China’s appetite for iron ore prompts Brazilian miner Vale to explore new deep water port
- Vale eyes a deep-berth port in Brazil to use more of its massive Valemax ships after China last month approved four new ports to host them
- China wants to diversify its iron ore sources to ensure supply and keep prices down as domestic demand surges for steel amid economic recovery
Brazilian iron ore mining giant Vale is in talks with the Alcantara Port Terminal on Brazil’s northern coast to increase iron ore shipments to China – a move that aligns with China’s recent attempts to diversify its sources of the critical steelmaking ingredient amid a surge in domestic demand.
Alcantara offers a deep water port that could host so-called Chinamax or Valemax iron ore carriers – ships as big as some skyscrapers that can carry much more cargo than normal iron ore transport vessels. Vale is considering an increase in the use of the ships after China last month approved four additional ports on its coast to host them.
Alcantara terminal’s private operator, Grao Para Multimodal (GPM), which already has a 25-year concession contract to build and operate the port and the new Maranhao Railway linked to the port, has been in discussions with the miner since late last year over a potential take-or-pay deal – a contract that guarantees a certain amount of throughput of iron ore – and a certain level of capital investments. However, such a deal has not yet been reached.
Vale had previously revealed to investors that it was keen on the 25-metre-deep (82 feet) Alcantara port near Sao Luis in the state of Maranhao, although it was not the miner’s only option for more port facilities near its northern mining operations.
Vale was also hoping its 30-year-old deep-berth port in the north, the Ponta da Madeira Maritime Terminal, could be expanded to ship more iron ore. But so far, it has been able to handle only about 200 million tonnes, compared with a target of 240 million tonnes, including 100 million tonnes from the company’s huge S11D mine in the Carajas Mountains.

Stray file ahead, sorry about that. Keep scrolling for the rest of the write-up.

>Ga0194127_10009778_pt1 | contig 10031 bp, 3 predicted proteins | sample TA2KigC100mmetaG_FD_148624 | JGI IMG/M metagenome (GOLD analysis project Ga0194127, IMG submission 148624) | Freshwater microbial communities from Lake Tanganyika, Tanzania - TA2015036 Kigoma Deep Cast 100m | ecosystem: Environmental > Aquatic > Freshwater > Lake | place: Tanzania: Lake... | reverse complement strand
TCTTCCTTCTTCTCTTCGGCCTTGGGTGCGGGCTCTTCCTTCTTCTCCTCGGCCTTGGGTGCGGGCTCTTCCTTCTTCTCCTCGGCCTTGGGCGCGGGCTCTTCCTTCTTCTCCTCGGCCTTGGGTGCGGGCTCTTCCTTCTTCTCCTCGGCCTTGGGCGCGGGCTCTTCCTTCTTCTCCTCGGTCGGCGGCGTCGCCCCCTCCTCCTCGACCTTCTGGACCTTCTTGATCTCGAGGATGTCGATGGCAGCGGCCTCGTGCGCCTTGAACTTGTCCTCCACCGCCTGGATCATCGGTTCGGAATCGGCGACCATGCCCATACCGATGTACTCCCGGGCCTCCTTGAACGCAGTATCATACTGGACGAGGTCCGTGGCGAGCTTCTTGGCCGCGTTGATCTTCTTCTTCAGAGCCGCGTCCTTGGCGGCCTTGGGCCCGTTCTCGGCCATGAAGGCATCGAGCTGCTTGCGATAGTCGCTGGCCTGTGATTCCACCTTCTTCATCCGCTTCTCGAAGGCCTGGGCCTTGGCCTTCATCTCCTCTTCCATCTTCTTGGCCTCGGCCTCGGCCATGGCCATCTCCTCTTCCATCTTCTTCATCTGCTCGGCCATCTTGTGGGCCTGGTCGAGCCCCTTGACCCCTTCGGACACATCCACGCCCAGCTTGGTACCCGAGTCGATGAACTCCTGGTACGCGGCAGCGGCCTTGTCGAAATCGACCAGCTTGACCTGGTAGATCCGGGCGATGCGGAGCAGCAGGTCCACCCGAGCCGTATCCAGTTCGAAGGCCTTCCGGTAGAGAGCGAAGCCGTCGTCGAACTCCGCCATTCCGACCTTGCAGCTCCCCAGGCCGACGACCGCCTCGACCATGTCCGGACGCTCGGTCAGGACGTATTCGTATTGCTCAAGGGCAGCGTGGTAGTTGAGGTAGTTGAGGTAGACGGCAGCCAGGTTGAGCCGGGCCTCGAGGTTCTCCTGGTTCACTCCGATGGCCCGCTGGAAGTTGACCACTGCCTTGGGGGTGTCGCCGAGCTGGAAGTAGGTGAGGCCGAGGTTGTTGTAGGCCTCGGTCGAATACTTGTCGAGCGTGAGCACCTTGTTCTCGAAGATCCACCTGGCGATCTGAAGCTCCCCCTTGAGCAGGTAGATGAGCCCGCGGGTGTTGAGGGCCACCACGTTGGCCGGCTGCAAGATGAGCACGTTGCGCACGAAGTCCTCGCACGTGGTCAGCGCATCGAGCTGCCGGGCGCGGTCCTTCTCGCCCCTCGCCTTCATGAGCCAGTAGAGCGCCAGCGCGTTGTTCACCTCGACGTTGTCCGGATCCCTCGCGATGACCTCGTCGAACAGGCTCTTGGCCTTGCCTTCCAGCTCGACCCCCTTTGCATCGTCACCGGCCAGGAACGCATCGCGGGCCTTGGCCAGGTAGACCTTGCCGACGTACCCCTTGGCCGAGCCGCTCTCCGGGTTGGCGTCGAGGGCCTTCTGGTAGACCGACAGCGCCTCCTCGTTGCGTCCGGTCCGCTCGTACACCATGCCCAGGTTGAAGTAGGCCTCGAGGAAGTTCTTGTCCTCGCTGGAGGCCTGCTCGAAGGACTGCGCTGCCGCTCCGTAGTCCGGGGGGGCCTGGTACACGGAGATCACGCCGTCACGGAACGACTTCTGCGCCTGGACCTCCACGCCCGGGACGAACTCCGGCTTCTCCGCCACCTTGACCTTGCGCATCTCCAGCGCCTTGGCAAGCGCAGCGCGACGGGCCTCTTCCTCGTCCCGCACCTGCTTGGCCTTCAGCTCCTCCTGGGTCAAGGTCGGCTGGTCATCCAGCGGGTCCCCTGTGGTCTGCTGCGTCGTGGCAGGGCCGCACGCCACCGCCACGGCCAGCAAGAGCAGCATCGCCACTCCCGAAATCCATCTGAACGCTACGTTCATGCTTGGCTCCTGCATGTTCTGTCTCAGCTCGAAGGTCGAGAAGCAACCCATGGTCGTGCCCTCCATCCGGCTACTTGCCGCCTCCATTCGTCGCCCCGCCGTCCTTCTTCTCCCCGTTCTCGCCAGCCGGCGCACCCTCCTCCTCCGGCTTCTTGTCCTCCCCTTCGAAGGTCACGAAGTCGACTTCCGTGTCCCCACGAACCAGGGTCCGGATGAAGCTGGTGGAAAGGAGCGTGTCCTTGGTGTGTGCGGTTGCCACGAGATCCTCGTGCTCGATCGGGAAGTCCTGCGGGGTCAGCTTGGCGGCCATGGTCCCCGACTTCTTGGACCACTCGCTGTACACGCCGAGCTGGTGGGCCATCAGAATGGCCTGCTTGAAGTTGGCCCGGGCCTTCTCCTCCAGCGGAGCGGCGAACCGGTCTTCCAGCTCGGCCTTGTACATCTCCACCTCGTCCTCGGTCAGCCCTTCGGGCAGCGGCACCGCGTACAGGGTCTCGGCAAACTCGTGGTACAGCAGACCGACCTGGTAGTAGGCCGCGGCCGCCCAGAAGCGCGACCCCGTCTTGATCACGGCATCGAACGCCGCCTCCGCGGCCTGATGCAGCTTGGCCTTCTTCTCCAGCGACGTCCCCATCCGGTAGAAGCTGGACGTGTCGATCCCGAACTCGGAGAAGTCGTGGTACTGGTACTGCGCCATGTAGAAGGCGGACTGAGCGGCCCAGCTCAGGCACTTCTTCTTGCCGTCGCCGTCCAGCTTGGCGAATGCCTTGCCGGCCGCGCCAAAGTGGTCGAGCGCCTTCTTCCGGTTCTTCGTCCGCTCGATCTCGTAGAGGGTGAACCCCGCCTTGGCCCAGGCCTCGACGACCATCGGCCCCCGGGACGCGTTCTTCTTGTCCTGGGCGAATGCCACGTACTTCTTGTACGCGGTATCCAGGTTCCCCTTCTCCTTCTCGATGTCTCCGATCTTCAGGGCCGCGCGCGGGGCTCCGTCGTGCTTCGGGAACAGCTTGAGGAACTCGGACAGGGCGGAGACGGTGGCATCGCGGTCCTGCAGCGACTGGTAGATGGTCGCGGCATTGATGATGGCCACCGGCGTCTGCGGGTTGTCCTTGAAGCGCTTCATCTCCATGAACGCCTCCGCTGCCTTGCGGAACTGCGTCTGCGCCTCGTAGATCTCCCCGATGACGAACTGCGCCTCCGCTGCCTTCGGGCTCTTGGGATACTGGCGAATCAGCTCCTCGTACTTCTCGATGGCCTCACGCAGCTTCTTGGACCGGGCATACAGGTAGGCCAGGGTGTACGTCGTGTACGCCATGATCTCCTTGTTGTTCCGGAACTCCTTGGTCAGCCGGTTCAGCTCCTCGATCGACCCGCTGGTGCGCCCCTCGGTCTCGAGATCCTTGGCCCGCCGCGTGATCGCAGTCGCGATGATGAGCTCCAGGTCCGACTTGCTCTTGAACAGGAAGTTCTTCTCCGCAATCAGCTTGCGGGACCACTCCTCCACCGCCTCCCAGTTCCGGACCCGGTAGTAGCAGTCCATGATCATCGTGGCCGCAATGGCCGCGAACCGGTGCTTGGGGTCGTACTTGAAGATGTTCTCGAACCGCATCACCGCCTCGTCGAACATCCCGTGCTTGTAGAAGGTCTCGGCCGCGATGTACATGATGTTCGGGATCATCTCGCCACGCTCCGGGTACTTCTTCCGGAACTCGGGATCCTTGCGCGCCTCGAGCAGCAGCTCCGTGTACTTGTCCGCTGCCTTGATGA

Along with Vale’s improved second-quarter results revealed last week, and its renewed commitment to forge ahead with an expansion of production at its northern mines, Ponta da Madeira’s capacity shortcomings and China’s four new deep-berth ports could be the game-changer, GPM executive director Paulo Salvador said.
“Vale’s Valemax [massive ore carriers] were Brazil’s creation to bring its mines closer to China. So, the approvals of the four deep berths in China are a vote of confidence in [Vale’s] ability to supply quality iron ore. We think it is important for China to have diversified suppliers,” Salvador said.
“We think it would be in China’s interests to have options other than [mainly] Australian iron ore, and to become less dependent on them – a situation which could increase [risks] such as high costs and uncertainties in supplies.”
China’s approval of four new deep-berth ports two weeks ago to accommodate Chinamax-standard “very large ore carriers”, which can carry up to 400,000 deadweight tonnes (DWT) of ore – an area which Vale dominates with its Valemax ships – was a crucial signal from China that Brazilian deep-berth ports such as Alcantara could support a larger iron trade between the two countries, Salvador added.
The four new Chinese terminals will be located in Rizhao, Yantai and Lanshan cities in eastern China’s Shandong province, and in Sanduao, Fujian province, in the southeast.
“China imports 900 million tonnes a year, and Brazil is not delivering what it is supposed to, so iron ore prices have gone up a lot, about 40 per cent, and present huge costs to Chinese steel mills,” he said. “The Chinese demand is so great they are even considering risky projects in West Africa such as Simandou [in southeastern Guinea].”